Visit the Wahiba Sands, Oman
In the heart of eastern Oman, the Wahiba Sands is an ocean of regular dunes that seem to stretch out endlessly. Pale gold at noon, the towering piles of sand shift between rich yellow and coppery orange when the sun is at lower angles. Just a three-hour drive from Muscat, an overnight stay here offers an easy way to experience the primal power of the desert from the comfort of luxe camps. The sands are an important piece of the puzzle that is Oman, and you can add a night to any itinerary — it’s an especially good place for a family adventure.
Dunes here run north to south in surprisingly regular lines, pushed by the winds to heights of up to 100 m (330 ft). They’re highest in the east, near the oceans, and dwindle the farther north you go. The south is full of treacherous salt flats.
The dunes are constantly moving — up to 10 m (33 ft) a year — making permanent roads impossible. Instead, you’ll find just a few tracks created by visitors who come for the desert camps, and by a handful of Oman’s Bedouin tribes. Their name comes from the Arabic word bedu, meaning desert dweller, and about 3,000 still live a traditional nomadic life in the ever-shifting sands.
Bedouin style, honed by centuries living in this unforgiving landscape, has a strong influence on many of the camps in the desert. For a wholly authentic experience, you can choose to stay in a traditional black-wool tent, though if you prefer more creature comforts, you can choose a more indulgent tent that boasts air conditioning. Once the sun has set, dine on local cuisine like lamb and mint tea served on low tables around a crackling fire.
Guests in these camps can take advantage of a wide variety of activities. Light pollution doesn’t dim the stars here and stargazing is a popular activity after sunset. Locals and visitors alike exploit the soft sand hills and emptiness to go tearing around in 4x4s with an experienced driver, something called dune bashing. You can also enjoy a camel ride or climb to the top of a dune to watch the sunset.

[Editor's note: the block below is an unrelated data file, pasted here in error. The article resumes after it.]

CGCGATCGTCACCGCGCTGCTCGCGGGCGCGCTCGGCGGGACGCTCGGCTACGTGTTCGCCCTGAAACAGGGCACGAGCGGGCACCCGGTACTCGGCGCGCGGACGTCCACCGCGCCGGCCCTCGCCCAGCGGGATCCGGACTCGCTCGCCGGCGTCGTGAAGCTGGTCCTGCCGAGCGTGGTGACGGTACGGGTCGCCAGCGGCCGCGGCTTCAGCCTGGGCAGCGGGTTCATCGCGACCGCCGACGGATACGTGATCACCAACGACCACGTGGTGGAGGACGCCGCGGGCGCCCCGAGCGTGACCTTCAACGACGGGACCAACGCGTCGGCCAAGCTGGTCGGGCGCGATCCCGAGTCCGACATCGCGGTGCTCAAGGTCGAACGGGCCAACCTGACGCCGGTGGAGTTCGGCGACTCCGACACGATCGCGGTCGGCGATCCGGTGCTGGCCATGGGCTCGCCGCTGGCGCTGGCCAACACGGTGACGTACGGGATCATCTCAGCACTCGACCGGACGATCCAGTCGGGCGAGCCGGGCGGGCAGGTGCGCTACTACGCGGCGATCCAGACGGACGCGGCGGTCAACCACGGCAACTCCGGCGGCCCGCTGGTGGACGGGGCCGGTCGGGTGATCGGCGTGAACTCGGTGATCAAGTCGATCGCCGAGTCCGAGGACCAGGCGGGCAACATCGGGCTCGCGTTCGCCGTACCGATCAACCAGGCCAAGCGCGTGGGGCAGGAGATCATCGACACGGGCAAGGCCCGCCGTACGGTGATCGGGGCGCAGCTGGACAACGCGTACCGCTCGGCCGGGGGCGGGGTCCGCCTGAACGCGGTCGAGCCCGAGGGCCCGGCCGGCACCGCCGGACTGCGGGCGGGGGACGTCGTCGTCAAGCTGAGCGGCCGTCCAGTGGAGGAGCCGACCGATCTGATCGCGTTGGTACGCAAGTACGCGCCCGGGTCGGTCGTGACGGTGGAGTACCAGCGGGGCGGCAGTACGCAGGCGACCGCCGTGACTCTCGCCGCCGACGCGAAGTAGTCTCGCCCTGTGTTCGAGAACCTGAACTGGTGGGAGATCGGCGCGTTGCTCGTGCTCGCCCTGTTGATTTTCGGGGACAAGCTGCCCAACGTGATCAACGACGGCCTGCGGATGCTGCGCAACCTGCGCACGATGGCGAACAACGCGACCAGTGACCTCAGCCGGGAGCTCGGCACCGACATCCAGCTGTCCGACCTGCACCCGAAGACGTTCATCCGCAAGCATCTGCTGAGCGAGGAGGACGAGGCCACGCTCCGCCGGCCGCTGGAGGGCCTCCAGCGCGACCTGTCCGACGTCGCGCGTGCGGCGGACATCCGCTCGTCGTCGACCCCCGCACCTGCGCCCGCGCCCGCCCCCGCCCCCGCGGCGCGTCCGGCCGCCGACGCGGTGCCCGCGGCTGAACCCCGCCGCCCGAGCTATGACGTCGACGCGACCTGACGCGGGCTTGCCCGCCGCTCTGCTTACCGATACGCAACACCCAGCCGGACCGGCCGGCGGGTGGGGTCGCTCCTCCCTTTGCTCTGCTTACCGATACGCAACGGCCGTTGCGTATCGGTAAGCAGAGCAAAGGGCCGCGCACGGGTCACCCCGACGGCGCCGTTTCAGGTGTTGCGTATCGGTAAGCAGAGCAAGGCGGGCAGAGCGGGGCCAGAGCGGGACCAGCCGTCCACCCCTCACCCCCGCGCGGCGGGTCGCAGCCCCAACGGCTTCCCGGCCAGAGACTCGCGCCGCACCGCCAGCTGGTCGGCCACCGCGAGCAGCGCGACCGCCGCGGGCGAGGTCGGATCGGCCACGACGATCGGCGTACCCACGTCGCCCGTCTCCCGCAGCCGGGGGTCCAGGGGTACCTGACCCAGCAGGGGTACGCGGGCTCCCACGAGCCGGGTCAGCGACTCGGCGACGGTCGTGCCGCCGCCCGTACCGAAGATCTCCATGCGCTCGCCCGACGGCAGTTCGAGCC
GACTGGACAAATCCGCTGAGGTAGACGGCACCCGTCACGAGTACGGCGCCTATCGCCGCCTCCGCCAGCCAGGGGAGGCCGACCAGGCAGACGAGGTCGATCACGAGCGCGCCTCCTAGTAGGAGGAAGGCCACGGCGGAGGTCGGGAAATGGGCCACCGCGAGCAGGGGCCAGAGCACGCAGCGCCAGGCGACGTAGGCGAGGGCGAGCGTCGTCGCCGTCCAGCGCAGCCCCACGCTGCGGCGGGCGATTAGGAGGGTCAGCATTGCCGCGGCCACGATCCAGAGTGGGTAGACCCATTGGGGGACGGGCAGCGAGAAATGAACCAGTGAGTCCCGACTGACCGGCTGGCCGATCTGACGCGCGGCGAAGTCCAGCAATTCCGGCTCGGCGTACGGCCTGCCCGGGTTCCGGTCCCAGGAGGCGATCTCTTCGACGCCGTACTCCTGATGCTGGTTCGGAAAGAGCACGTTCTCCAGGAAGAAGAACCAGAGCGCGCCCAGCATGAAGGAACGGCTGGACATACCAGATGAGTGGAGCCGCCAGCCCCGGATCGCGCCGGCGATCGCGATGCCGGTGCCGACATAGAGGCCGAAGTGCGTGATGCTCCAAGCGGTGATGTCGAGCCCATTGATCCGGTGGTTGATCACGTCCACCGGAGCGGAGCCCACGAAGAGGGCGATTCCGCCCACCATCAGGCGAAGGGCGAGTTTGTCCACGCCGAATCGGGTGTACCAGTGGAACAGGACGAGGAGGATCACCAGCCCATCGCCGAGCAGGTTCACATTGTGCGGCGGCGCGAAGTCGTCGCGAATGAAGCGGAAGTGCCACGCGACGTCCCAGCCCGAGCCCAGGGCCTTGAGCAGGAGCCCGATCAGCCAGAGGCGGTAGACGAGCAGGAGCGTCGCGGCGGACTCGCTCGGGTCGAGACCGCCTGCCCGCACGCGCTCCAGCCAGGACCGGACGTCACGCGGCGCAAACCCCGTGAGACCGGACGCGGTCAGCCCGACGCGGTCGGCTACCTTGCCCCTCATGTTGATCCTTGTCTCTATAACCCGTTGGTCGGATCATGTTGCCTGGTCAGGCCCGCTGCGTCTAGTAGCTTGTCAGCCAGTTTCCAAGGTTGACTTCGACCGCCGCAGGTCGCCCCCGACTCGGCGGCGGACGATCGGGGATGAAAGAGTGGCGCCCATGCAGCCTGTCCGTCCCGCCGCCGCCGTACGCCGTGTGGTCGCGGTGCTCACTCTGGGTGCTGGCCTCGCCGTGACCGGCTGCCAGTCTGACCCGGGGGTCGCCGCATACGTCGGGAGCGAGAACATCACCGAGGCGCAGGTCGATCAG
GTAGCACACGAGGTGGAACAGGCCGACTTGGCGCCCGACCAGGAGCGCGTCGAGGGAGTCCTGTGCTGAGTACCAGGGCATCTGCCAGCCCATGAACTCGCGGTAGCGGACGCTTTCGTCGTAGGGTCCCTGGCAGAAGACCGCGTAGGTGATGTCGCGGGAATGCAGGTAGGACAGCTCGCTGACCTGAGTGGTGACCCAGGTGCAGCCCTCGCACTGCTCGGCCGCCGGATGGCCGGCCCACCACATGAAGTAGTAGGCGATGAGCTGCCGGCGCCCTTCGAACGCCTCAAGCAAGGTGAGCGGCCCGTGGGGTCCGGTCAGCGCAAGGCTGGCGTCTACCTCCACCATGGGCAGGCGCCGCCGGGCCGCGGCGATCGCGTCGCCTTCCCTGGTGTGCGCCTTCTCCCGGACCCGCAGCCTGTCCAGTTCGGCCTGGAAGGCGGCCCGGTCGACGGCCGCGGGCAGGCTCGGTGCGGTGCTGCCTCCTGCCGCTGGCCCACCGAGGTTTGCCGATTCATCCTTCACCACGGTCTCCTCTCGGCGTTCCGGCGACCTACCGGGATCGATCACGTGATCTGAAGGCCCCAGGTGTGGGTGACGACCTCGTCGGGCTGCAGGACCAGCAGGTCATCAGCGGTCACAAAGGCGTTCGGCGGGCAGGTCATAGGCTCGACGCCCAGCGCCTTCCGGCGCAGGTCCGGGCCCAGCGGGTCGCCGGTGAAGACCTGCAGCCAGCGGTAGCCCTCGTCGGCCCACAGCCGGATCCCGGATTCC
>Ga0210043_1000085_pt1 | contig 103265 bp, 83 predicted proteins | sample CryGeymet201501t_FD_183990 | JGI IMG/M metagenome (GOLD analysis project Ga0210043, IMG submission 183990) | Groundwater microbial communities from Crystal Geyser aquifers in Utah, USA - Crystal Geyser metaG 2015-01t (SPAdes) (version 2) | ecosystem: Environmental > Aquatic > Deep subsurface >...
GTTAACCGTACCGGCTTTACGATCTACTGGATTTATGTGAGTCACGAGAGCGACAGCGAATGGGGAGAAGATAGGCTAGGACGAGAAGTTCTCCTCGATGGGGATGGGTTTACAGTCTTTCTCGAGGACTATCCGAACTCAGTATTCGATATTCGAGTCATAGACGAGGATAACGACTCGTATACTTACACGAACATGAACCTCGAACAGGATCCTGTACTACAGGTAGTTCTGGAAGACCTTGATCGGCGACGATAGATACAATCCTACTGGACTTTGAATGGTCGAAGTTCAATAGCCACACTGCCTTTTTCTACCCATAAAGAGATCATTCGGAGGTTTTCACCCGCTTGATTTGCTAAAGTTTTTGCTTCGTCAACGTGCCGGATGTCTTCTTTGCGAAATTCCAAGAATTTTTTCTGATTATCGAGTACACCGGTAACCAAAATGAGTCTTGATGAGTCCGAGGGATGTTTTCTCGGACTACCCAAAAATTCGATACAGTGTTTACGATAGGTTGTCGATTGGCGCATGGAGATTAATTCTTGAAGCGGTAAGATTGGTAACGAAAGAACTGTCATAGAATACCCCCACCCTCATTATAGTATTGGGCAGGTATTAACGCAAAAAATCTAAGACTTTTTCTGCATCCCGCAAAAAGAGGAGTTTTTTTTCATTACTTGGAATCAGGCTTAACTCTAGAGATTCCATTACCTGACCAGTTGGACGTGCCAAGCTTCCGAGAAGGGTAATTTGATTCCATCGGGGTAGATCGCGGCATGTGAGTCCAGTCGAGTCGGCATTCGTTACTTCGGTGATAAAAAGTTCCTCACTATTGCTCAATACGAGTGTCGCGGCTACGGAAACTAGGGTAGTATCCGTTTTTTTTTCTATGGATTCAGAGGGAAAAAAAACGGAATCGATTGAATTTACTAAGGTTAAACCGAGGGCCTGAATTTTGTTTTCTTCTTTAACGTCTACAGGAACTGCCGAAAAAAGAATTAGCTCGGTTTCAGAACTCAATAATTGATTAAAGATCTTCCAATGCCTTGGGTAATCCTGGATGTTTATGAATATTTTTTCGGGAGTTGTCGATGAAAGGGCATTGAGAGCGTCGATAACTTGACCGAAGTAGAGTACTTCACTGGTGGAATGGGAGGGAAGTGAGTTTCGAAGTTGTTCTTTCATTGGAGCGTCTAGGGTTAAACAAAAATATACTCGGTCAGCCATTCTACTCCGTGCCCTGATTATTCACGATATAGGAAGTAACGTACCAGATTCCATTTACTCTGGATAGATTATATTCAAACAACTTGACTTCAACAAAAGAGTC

Despite its barren appearance, the desert is also home to a surprisingly diverse variety of plants and animals. A 1986 expedition by Britain’s Royal Geographical Society documented 16,000 different species of invertebrates as well as 200 species of mammals, birds and reptiles, all supported by hidden underground water reserves. You aren’t likely to see much, however, as most of the wildlife here is notoriously shy.
The Wahiba Sands’ empty beauty has made it a popular destination, which means that you might be able to hear other camps or the occasional 4x4. Though it detracts slightly from the majesty of the desert night, we think that it’s still a worthy destination. If you want a quieter, less-commercial option, we can arrange for you to stay at a totally private camp.
Suggested itineraries featuring the Wahiba Sands
Our itineraries will give you suggestions for what is possible when you travel in the Wahiba Sands, and they showcase routes we know work particularly well. Treat them as inspiration, because your trip will be created uniquely by one of our specialists.
Map of the Wahiba Sands
Places & hotels on the map
Photos of the Wahiba Sands
Accommodation choices for the Wahiba Sands
We’ve selected a range of accommodation options for when you visit the Wahiba Sands. Our choices usually come recommended for their character, facilities and service or location. Our specialists always aim to suggest properties that match your preferences.
Set in the Wahiba Sands, the Desert Nights Camp offers luxury tented accommodation. Each air-conditioned tent includes a lounge, bedroom, bathroom and is equipped with all the facilities of a luxury hotel.
Located in an impressive desert basin with dunes rising to either side, the 1000 Nights Desert Camp is a great way to gain a taste of Bedouin life.
Ideas for experiencing the Wahiba Sands
Our specialists seek out authentic ways to get to know the places that could feature in your trip. These activities reflect some of the experiences they've most enjoyed while visiting the Wahiba Sands, and which use the best local guides.
Leaving the desert you drive to Wadi Bani Khalid. At this point, towards the tip of the Arabian peninsula, the Hajar Mountains are beginning to lose their dramatic height.